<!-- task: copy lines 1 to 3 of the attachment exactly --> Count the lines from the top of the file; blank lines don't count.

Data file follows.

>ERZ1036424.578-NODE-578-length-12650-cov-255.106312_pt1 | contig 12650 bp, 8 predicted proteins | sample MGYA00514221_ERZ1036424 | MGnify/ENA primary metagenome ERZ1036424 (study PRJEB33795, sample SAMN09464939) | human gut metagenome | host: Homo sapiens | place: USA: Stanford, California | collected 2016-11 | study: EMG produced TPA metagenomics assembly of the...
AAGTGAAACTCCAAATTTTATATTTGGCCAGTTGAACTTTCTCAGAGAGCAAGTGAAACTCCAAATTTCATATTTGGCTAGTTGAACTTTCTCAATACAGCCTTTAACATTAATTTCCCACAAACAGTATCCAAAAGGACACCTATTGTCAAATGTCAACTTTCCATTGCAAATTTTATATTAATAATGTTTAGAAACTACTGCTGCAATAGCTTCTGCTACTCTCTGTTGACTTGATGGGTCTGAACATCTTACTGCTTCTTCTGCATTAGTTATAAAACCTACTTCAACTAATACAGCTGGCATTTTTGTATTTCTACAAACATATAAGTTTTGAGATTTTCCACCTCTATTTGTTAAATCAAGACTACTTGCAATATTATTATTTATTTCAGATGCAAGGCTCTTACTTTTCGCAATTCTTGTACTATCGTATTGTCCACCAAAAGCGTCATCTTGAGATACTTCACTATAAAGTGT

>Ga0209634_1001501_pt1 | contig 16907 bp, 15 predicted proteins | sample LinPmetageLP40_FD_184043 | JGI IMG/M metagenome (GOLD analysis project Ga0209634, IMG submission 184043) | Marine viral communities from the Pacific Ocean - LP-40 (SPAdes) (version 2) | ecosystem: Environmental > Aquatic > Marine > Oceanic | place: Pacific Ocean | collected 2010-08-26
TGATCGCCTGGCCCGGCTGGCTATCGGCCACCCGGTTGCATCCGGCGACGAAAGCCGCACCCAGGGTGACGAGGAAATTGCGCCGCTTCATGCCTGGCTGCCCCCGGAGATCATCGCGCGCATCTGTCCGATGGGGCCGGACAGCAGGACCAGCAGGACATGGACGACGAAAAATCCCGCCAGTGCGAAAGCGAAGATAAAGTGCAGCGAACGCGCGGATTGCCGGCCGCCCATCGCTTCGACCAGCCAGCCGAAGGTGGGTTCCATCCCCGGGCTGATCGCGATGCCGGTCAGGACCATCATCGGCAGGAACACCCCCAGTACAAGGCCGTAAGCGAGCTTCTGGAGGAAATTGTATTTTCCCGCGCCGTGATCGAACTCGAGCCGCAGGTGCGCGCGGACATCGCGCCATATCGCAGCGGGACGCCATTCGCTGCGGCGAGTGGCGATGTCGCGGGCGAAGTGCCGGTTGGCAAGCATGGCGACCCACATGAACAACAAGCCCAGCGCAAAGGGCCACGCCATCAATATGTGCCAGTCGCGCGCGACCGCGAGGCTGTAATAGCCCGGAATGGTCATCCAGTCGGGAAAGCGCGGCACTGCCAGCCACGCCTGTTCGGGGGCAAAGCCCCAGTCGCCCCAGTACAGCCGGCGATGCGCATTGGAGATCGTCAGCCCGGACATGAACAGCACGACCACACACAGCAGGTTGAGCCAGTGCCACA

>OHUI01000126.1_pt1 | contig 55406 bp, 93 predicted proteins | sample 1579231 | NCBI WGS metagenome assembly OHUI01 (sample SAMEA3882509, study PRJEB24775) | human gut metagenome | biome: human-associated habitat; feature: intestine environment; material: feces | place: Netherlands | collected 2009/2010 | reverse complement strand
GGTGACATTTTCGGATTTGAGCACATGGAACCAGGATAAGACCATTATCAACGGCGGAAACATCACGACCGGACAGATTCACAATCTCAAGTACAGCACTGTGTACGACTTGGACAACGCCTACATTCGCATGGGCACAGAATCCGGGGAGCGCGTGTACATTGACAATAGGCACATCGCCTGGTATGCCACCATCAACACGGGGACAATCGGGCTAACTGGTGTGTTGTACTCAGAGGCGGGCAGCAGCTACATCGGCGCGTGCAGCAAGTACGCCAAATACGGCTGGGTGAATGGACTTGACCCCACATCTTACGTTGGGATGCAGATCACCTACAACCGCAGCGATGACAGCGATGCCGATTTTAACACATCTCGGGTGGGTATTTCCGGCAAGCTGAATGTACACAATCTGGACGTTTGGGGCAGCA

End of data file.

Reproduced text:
>ERZ1036424.578-NODE-578-length-12650-cov-255.106312_pt1 | contig 12650 bp, 8 predicted proteins | sample MGYA00514221_ERZ1036424 | MGnify/ENA primary metagenome ERZ1036424 (study PRJEB33795, sample SAMN09464939) | human gut metagenome | host: Homo sapiens | place: USA: Stanford, California | collected 2016-11 | study: EMG produced TPA metagenomics assembly of the...
AAGTGAAACTCCAAATTTTATATTTGGCCAGTTGAACTTTCTCAGAGAGCAAGTGAAACTCCAAATTTCATATTTGGCTAGTTGAACTTTCTCAATACAGCCTTTAACATTAATTTCCCACAAACAGTATCCAAAAGGACACCTATTGTCAAATGTCAACTTTCCATTGCAAATTTTATATTAATAATGTTTAGAAACTACTGCTGCAATAGCTTCTGCTACTCTCTGTTGACTTGATGGGTCTGAACATCTTACTGCTTCTTCTGCATTAGTTATAAAACCTACTTCAACTAATACAGCTGGCATTTTTGTATTTCTACAAACATATAAGTTTTGAGATTTTCCACCTCTATTTGTTAAATCAAGACTACTTGCAATATTATTATTTATTTCAGATGCAAGGCTCTTACTTTTCGCAATTCTTGTACTATCGTATTGTCCACCAAAAGCGTCATCTTGAGATACTTCACTATAAAGTGT

>Ga0209634_1001501_pt1 | contig 16907 bp, 15 predicted proteins | sample LinPmetageLP40_FD_184043 | JGI IMG/M metagenome (GOLD analysis project Ga0209634, IMG submission 184043) | Marine viral communities from the Pacific Ocean - LP-40 (SPAdes) (version 2) | ecosystem: Environmental > Aquatic > Marine > Oceanic | place: Pacific Ocean | collected 2010-08-26